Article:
A Tale of Two Online Newspaper Searches

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The newspaper article in the morning paper

It’s Monday morning and over breakfast I’ve found two articles that I want to read more closely, perhaps to share on my blogs — one in the New York Times and the other in the Washington Post. When I decide to share, I usually print out the article, mark it up a bit, and copy the all-important link. My digital life features online newspapers, but in the mornings I still love to look over the paper version,

The 21st Century searching experience for the two newspapers could not be more different.

On the Times website I search for the headline that I”ve just read and up pops my article. Within moments it’s printed and ready for me to study. Interestingly, even if the Times’ online version leads with a different headline, my article will pop up with a search for either headline.     Continue reading

More Apps, More Experimenting, More Tween-Teen Public Mistakes

Image snapped on my mobile device.

Image snapped on my mobile device.

Read Washington Post reporter Cecilia Kang’s April 6, 2013 article, Instagram Beauty Contests Worry Parents, Privacy Advocates, a piece that brings teachers and parents up to date on the current Instagram beauty contest craze among tweens and younger teens.

It’s all so simple. Combine normal growing up with unsupervised digital device apps and add in kids’ occasionally poorly thought-out decisions — and you have a recipe for problems. Many educators, who are aware on a daily basis of the increasing difficulties created by kids’ freewheeling app use, will tell you that it’s predictable. Also, it’s destructive to 21st Century learning communities.

An April 4, 2013 post, Beauty Is Only Skin Deep but Instagram Is to the Bone, by Huffington Post blogger Holly Actman Becker, offers a chatty but detailed romp through the current beauty contest experience from a mom’s perspective and with an interesting result. (Note: I enjoyed reading this post, but if you prefer your prose formal and straight-laced, this isn’t for you. I also wonder just how the author did not know that the minimum age is 13?)

Make no mistake –I love my digital devices. I enjoy using them, talking about them, and sharing information about how they work with my students. Moreover, I do not believe that children and adolescents should have their mobile devices taken away. (OK, a few of these children do need to have an old-fashioned time out from their new-fangled gadgets.)  Continue reading

Kids’ Cell Phones? Who’s in Charge Here?

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Read You Make the Call on Kids’ Phones in the Sunday, November 27, 2011 Washington Post. Written by columnist Michelle Singletary and aimed at the parents of digital kids, the article examines the practice of giving children cell phones at younger and younger ages. The author believes that, in reality, cell phones are simply playful gadgets that easily confuse children about the difference between needing things and wanting things.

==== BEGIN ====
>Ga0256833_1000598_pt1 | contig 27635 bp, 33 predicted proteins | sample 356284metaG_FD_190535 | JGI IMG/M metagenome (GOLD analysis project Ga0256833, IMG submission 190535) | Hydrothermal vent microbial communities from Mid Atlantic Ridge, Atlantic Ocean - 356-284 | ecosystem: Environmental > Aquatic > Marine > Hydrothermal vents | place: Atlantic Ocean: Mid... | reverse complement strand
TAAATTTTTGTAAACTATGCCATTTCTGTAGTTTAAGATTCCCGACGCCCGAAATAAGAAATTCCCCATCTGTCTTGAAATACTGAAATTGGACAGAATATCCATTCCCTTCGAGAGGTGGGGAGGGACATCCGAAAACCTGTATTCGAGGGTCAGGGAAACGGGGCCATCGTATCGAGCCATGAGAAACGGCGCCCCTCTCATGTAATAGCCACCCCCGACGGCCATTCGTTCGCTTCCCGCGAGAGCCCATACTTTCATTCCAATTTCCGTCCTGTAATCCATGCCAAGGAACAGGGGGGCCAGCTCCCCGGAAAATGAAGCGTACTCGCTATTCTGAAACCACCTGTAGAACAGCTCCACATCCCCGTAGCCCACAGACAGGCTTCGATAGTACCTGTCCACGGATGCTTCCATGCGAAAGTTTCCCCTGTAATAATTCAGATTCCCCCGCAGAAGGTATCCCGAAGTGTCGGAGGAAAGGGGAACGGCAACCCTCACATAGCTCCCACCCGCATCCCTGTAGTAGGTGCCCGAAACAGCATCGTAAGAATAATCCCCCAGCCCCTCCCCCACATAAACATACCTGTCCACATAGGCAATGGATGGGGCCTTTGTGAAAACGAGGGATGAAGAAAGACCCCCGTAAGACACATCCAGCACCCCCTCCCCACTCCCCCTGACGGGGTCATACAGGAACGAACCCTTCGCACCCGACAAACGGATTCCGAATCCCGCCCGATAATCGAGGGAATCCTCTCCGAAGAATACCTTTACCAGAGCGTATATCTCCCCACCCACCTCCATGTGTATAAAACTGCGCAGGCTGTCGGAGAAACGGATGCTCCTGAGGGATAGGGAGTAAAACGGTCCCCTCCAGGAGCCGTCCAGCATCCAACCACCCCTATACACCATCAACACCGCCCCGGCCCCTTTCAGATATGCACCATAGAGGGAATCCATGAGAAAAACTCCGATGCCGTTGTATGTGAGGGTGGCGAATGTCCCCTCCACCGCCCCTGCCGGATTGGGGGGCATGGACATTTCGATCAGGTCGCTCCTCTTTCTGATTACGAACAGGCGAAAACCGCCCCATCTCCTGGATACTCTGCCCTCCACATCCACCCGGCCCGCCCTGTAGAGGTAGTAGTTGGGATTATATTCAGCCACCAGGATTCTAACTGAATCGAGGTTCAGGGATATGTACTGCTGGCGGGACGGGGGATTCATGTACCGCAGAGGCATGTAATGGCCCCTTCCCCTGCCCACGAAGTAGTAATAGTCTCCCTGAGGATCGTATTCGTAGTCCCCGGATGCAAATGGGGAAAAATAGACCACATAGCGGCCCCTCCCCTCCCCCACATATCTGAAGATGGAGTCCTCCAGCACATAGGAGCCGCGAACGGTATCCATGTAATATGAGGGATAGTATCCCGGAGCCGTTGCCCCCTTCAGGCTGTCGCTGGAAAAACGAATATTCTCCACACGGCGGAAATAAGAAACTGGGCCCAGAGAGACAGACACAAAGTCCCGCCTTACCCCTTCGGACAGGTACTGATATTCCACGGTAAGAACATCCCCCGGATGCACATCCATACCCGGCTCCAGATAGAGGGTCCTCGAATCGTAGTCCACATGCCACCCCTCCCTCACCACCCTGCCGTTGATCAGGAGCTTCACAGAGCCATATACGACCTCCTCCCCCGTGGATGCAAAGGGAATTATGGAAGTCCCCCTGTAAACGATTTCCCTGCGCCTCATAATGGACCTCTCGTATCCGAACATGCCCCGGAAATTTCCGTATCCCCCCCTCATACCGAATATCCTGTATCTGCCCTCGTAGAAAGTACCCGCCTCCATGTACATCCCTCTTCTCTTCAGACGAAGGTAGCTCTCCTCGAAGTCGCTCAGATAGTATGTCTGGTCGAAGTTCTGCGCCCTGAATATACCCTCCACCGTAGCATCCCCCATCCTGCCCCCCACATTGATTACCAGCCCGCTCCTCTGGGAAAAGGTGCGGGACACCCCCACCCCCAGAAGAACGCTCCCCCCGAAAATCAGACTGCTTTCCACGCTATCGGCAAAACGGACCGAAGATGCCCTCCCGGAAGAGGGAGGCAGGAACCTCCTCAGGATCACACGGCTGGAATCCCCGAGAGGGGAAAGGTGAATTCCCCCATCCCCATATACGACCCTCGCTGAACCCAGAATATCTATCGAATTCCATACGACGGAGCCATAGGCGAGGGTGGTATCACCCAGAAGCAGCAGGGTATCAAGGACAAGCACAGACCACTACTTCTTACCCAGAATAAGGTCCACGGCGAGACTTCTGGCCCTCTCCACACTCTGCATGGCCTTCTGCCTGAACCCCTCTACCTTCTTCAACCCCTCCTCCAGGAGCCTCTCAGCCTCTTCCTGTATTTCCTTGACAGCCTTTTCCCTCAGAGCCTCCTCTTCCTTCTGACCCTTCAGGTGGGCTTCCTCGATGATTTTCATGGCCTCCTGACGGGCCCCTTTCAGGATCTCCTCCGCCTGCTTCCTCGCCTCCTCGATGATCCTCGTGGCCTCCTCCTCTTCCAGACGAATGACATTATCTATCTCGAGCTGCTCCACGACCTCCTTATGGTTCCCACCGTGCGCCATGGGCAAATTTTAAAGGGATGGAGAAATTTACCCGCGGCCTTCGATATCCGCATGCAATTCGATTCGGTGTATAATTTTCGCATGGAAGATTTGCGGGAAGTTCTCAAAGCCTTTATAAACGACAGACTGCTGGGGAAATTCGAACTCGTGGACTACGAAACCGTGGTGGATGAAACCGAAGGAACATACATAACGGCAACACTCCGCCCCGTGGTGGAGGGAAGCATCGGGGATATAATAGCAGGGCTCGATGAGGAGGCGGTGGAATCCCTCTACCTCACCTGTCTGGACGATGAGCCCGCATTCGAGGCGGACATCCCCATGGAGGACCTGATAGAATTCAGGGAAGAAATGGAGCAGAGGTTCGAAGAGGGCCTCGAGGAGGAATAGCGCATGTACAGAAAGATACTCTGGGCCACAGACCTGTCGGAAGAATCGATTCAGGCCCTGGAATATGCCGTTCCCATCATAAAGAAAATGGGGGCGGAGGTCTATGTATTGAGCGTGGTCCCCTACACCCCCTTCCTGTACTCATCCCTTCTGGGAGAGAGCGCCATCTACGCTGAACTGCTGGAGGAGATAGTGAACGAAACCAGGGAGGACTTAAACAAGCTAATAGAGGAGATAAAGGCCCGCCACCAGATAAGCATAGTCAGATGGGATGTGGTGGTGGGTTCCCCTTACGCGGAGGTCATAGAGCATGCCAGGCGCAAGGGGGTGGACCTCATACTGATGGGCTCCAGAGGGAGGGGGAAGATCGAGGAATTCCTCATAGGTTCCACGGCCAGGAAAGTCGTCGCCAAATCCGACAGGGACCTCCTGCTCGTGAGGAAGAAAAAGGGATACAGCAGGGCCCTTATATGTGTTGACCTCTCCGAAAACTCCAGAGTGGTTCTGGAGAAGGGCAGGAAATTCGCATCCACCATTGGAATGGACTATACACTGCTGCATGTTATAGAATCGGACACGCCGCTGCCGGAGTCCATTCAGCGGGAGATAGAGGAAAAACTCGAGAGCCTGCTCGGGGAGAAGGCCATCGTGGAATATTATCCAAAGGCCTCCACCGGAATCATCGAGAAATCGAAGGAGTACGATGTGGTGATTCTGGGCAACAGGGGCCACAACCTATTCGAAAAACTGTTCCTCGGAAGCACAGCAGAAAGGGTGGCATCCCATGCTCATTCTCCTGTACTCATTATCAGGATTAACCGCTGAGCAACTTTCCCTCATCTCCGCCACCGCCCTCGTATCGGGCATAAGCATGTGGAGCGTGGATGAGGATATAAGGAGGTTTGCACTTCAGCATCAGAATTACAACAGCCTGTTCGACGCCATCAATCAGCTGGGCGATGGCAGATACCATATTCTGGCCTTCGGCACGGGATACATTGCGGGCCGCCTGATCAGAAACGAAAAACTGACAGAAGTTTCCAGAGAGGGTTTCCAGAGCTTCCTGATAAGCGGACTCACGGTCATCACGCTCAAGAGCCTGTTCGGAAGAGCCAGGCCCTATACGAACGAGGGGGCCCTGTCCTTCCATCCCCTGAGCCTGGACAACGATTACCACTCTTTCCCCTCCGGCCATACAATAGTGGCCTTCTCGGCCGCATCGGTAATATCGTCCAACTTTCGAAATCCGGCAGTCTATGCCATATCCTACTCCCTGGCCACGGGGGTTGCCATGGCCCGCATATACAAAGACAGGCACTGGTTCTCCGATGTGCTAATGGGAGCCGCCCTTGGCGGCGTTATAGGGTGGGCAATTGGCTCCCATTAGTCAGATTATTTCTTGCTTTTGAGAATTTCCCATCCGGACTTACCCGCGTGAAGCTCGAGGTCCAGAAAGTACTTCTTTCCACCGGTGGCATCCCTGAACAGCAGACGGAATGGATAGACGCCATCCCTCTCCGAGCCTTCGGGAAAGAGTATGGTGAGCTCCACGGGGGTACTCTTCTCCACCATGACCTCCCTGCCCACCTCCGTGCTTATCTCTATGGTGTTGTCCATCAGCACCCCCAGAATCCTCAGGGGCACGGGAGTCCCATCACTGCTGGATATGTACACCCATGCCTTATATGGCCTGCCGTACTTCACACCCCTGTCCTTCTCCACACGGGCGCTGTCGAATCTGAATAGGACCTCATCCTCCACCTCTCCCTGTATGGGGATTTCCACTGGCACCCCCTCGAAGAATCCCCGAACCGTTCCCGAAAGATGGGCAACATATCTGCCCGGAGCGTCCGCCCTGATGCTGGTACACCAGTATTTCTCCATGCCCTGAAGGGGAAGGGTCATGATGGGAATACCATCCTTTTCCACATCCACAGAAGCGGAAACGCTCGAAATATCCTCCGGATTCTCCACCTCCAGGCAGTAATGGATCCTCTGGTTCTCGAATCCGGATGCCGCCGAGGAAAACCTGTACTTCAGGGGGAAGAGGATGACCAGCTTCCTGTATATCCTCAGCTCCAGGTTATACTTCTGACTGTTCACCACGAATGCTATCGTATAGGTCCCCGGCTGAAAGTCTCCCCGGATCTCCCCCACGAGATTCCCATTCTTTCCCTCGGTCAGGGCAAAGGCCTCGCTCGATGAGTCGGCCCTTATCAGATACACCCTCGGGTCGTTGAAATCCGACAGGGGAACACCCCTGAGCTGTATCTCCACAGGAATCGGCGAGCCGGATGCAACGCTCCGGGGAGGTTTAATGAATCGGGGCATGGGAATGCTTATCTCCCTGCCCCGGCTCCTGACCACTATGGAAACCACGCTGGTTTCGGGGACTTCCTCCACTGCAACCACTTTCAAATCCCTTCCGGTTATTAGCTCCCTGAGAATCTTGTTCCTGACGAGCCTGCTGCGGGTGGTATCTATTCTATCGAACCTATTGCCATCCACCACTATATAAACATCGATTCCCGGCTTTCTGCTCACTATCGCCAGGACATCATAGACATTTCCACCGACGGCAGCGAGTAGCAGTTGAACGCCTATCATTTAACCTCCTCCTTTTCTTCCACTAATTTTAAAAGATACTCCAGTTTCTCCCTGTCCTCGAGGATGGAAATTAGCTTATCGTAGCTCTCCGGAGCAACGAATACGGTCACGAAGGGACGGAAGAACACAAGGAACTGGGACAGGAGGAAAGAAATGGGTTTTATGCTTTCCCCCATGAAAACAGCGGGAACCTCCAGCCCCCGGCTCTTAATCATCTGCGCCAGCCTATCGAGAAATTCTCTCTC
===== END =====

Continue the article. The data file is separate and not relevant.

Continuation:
Most Compelling Thoughts from the Article

  • If you give your children cell phones, each one should sign a contract that specifies your expectations about appropriate use. Check out the cell phone contract posted here on the MediaTechParenting.net blog. Continue reading

In a Digital World: Always Attribute Sources! Back-to-School 2011

Old card catalog drawers at the Library of Congress

When I was in what we used to call junior high, working on my first bona-fide school research projects, mired down with things to read, and wishing to be finished, my father reminded me over and over again, “… you cannot attribute too much, only too little.” Even now, years later, with only a few words written on a page, I start thinking about Dad’s attribution credo.

Every parent of digital kids needs to share Dad’s strategy whenever children are working on school projects and papers. It is way too easy, in this age of Google, Wikipedia, and easy instant access to digitized scholarly articles, to write about another person’s ideas without giving credit.

I was reminded of my dad when I read the September 11, 2011 Washington Post Ombudsman column. In Plagiarism or Poor Attribution? Patrick B. Pexton writes about an op-ed piece on women and computer programming that appeared two weeks earlier, one that described how many woman used to be programmers. Pexton wonders if the author credited enough of her sources. Continue reading

Parents and Electronic Devices: Taking Time Out?

We’ve all seen them. Perhaps people have seen one of us. The temptation to use a phone or smart device,  no matter where we are or what we are doing — even when we are with our kids — is way, way too strong.

I keep seeing children being pushed around by people (parents?) on telephones.  Sometimes children are playing along in yards or parks, not watched over because the parents are tapping or merely talking on their smart phones. The trouble is, this used to be quality time – enjoyable and relaxed interaction — pointing out dogs, discovering leaves, and learning new words for all sorts of things.

Read Anybody: Parents are Ignoring their Children for their Blackberry in the February 1. 2011 Washington Post. Here’s a short quote, but check out the whole article. Continue reading